More info on Gov. Jindal’s so-called “education reform” measures:
Of Louisiana’s 700,000 public school students back in class, 7,000, 1 percent, are attending private or church schools on state-funded vouchers. The proportion suggests that for all the commotion, from the Legislature to the courts, Gov. Bobby Jindal’s scholarship program will do neither much good nor much harm to the great mass of schoolchildren.
True, with applications exceeding available slots this year, the program is set to grow, if gradually. But bigger, faster moves are coming — critics call them moves on public dollars — which will dwarf the effect of vouchers. The 45,000 students in charter schools (publicly funded but independently operated) number six times those on vouchers, with a potentially big spurt in growth next year. The same law that expanded vouchers caused the Department of Education to receive 26 new charter school applications, up from five last year. The change in law allows groups in school districts rated D or F, nearly 40 percent statewide, to apply directly to the state Board of Elementary and Secondary Education, instead of first having to ask and usually get rejected by their local school boards, which stand to lose state and local education dollars with each new charter school approval.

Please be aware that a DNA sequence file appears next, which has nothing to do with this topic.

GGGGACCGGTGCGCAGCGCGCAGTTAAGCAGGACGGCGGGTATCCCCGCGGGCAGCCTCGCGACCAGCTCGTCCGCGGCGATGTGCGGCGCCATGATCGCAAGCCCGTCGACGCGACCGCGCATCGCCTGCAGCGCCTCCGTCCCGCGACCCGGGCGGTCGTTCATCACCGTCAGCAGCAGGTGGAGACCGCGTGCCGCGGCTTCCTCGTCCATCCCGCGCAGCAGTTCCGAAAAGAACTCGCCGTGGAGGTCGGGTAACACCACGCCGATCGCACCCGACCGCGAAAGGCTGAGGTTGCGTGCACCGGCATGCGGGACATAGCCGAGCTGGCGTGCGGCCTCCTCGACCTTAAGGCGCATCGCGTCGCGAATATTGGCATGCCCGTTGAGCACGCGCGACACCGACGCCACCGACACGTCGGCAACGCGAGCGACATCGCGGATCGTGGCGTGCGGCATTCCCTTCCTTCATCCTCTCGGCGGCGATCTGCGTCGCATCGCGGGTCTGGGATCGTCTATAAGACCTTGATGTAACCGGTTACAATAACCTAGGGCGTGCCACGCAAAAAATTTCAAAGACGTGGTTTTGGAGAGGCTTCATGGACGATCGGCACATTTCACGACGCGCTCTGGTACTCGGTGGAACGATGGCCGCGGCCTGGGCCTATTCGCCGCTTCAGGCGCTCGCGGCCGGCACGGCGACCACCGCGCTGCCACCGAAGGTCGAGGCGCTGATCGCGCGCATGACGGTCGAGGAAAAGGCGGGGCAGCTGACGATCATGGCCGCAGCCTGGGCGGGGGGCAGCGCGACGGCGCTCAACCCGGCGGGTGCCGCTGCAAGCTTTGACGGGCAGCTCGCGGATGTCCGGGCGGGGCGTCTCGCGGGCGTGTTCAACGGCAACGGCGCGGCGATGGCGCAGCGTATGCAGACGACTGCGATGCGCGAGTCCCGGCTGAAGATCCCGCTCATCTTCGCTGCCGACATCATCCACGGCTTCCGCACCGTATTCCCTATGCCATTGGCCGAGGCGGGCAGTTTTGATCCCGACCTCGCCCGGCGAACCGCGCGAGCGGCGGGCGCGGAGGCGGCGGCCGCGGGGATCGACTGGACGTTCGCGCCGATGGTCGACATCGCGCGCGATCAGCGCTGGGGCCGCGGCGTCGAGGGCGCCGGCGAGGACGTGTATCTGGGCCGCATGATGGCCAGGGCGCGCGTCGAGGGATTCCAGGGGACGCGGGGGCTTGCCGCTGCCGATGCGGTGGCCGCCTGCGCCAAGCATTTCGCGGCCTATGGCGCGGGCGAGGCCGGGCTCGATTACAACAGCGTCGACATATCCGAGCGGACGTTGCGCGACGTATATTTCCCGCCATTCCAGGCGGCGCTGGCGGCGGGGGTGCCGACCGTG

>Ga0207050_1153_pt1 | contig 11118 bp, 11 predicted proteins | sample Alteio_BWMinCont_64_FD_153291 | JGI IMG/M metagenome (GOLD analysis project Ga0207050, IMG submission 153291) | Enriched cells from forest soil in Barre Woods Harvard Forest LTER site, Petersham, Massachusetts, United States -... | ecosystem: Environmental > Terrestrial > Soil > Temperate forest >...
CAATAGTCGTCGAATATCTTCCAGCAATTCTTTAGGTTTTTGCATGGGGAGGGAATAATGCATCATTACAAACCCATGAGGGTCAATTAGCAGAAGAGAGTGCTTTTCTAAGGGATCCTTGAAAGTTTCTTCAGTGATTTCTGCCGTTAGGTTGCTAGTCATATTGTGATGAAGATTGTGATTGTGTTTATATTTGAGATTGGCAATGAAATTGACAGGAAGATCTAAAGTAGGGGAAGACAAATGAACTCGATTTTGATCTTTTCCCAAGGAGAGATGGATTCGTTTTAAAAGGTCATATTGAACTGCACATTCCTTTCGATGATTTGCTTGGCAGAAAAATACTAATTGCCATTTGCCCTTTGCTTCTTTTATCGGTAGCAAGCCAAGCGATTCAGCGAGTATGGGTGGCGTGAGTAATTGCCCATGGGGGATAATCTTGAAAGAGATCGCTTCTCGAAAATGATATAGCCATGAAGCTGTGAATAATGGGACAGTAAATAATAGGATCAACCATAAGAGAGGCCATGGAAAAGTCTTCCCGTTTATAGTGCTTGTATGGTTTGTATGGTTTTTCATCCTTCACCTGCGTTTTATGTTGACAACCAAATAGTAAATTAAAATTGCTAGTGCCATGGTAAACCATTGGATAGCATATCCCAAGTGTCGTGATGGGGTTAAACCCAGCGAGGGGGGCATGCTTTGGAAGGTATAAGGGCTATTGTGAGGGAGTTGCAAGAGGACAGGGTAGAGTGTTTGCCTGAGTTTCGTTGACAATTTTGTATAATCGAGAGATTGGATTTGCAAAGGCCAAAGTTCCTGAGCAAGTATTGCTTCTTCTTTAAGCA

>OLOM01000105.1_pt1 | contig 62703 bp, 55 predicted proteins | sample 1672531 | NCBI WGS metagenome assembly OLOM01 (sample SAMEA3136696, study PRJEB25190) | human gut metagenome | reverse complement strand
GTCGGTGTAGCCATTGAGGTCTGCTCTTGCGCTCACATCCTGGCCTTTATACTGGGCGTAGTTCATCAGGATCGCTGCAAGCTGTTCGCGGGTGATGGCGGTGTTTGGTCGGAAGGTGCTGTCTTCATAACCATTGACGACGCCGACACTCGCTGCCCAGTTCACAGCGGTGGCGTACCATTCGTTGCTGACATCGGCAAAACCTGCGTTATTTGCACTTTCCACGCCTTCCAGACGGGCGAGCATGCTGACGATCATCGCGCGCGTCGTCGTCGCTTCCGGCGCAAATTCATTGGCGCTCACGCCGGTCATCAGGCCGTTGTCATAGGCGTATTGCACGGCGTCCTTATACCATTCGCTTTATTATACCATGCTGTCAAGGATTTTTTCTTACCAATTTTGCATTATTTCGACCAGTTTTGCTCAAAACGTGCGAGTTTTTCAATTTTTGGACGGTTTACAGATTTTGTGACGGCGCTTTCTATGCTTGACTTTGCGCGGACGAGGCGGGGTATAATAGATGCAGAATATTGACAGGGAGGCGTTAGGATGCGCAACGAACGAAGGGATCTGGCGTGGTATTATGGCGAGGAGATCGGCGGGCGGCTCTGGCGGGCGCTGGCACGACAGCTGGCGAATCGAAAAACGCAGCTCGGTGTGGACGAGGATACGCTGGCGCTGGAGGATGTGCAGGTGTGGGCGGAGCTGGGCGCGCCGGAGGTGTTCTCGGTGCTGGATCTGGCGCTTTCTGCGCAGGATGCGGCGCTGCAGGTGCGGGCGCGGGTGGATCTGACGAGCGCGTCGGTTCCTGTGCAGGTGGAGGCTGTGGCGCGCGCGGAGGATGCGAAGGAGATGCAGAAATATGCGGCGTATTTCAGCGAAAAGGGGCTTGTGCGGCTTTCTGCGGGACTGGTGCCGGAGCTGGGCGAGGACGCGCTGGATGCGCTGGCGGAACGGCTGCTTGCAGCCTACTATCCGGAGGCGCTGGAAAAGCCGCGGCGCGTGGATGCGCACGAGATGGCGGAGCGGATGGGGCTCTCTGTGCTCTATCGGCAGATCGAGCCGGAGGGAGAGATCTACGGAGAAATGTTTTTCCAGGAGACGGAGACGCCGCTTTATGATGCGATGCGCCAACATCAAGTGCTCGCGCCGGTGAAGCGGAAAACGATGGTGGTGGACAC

Outside of New Orleans, charter schools have shown mixed results in 14 other parishes, but, overall, they have done no worse than have school boards in failing districts.
Fortunately, BESE and the Department of Education have been more rigorous in judging charter applications than those for schools seeking voucher students. They tend to reject more new charter applications than they approve, often favoring those using out-of-state operators with track records and financial stability over well-meaning local organizations, which lack experience and resources. They need to stay that course on charter schools and get with it on vouchers.
You can read the rest of the story online here.